WaPo: Pompeo No Longer Top Choice To Replace Tillerson At State Department

CIA Director Mike Pompeo speaks during the Foundation for Defense of Democracies (FDD) National Security Summit in Washington, Thursday, Oct. 19, 2017. (AP Photo/Carolyn Kaster)
Carolyn Kaster/AP

CIA Director Mike Pompeo will likely stay at his post within the intelligence agency instead of taking over the State Department, according to a new report in The Washington Post Friday.

Last month, multiple outlets reported that White House chief of staff John Kelly was orchestrating a plan to oust Secretary of State Rex Tillerson and replace him with Pompeo. Sen. Tom Cotton (R-AR) was floated to replace Pompeo, but his D.C. office denied those claims.

In a sweeping report on the swelling tensions between Tillerson, Trump and his own staff, The Washington Post reported, citing unnamed White House officials, that Pompeo will likely stay in his current position because Trump enjoys his daily briefings. The New York Times reported in November that Trump has become increasingly fond of Pompeo, as the former three-term Congressman tends to offer the President advice on issues far outside his reach as CIA director.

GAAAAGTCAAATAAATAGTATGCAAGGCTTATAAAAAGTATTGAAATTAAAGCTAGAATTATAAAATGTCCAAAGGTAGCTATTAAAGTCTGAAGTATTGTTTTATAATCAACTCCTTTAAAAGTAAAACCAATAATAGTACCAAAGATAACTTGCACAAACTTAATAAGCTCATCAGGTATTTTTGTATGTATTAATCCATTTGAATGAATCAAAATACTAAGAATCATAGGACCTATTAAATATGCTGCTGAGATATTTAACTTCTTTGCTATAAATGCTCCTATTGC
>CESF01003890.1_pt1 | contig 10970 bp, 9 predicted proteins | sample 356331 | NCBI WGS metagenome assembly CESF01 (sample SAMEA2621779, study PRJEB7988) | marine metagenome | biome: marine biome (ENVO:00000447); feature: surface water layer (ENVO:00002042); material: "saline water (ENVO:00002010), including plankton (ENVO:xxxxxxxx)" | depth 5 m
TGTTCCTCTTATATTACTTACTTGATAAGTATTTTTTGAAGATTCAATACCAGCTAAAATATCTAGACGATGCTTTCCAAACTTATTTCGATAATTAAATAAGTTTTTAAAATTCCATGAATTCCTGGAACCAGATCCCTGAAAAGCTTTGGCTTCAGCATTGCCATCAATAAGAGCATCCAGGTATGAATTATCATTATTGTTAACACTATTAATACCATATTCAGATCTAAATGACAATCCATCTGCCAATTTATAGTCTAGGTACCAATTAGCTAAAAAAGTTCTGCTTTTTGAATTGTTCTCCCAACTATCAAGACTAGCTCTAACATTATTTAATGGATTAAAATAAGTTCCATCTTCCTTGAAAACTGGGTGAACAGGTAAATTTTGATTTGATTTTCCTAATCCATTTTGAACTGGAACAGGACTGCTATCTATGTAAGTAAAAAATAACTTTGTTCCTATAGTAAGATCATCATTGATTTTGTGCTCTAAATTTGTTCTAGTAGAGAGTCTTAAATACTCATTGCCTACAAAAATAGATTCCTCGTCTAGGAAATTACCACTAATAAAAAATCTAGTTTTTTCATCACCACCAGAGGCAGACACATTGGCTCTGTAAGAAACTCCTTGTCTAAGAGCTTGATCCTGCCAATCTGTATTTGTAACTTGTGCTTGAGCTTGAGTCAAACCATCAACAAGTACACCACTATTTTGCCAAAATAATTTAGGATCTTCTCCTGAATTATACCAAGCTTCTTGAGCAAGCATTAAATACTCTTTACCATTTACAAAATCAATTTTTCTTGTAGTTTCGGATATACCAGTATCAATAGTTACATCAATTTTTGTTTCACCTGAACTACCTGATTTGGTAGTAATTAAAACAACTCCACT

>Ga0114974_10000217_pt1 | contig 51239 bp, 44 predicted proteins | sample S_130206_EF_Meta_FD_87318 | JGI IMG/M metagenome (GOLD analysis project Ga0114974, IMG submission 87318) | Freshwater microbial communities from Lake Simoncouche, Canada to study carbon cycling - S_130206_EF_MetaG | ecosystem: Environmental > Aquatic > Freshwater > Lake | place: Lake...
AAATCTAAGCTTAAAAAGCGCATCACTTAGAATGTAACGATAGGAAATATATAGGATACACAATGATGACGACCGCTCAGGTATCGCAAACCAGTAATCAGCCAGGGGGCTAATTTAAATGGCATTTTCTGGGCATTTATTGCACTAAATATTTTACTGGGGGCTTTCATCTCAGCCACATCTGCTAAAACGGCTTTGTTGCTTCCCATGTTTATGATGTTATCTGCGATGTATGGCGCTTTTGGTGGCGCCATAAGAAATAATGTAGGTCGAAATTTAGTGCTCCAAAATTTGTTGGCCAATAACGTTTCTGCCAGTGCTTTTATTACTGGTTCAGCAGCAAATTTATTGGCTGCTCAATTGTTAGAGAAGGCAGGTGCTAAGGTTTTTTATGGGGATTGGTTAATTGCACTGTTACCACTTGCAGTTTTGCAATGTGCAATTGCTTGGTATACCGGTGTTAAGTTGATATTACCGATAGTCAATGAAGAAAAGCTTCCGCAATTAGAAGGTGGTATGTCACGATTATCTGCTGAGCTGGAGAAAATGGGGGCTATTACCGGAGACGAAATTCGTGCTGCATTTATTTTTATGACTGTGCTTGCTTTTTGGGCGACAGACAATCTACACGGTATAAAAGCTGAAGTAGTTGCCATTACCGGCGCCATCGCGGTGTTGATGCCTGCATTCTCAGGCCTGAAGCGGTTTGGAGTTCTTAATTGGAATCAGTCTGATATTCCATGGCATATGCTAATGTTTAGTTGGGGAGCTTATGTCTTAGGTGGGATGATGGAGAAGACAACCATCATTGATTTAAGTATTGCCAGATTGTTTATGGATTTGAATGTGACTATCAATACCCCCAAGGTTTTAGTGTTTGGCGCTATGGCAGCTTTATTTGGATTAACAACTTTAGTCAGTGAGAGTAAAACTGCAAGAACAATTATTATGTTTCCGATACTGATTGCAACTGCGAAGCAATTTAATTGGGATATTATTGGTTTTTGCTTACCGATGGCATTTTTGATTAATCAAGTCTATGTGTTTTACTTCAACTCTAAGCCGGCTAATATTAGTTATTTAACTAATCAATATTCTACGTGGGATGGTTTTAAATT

The White House has publicly denied that its developing plans to push out Tillerson after the first of the year — “Rex is here,” Trump told reporters last month. But a senior Trump official told The Washington Post that U.S. allies “know at this point that (Tillerson’s) not really speaking for the administration.”

Trump is currently particularly peeved by Tillerson’s stances on how to quell mounting tensions with North Korea and Tillerson is reportedly at his wit’s end with the White House over its delay in filling key State Department positions, according to the officials who spoke with The Washington Post.

Tillerson and Trump have been at odds for months. Over the summer, Tillerson reportedly threatened to resign and called Trump a “moron.”

Trump has in turn claimed he has a higher I.Q. than Tillerson and publicly criticized Tillerson’s diplomatic efforts in North Korea, saying the secretary of state is “wasting his time.”

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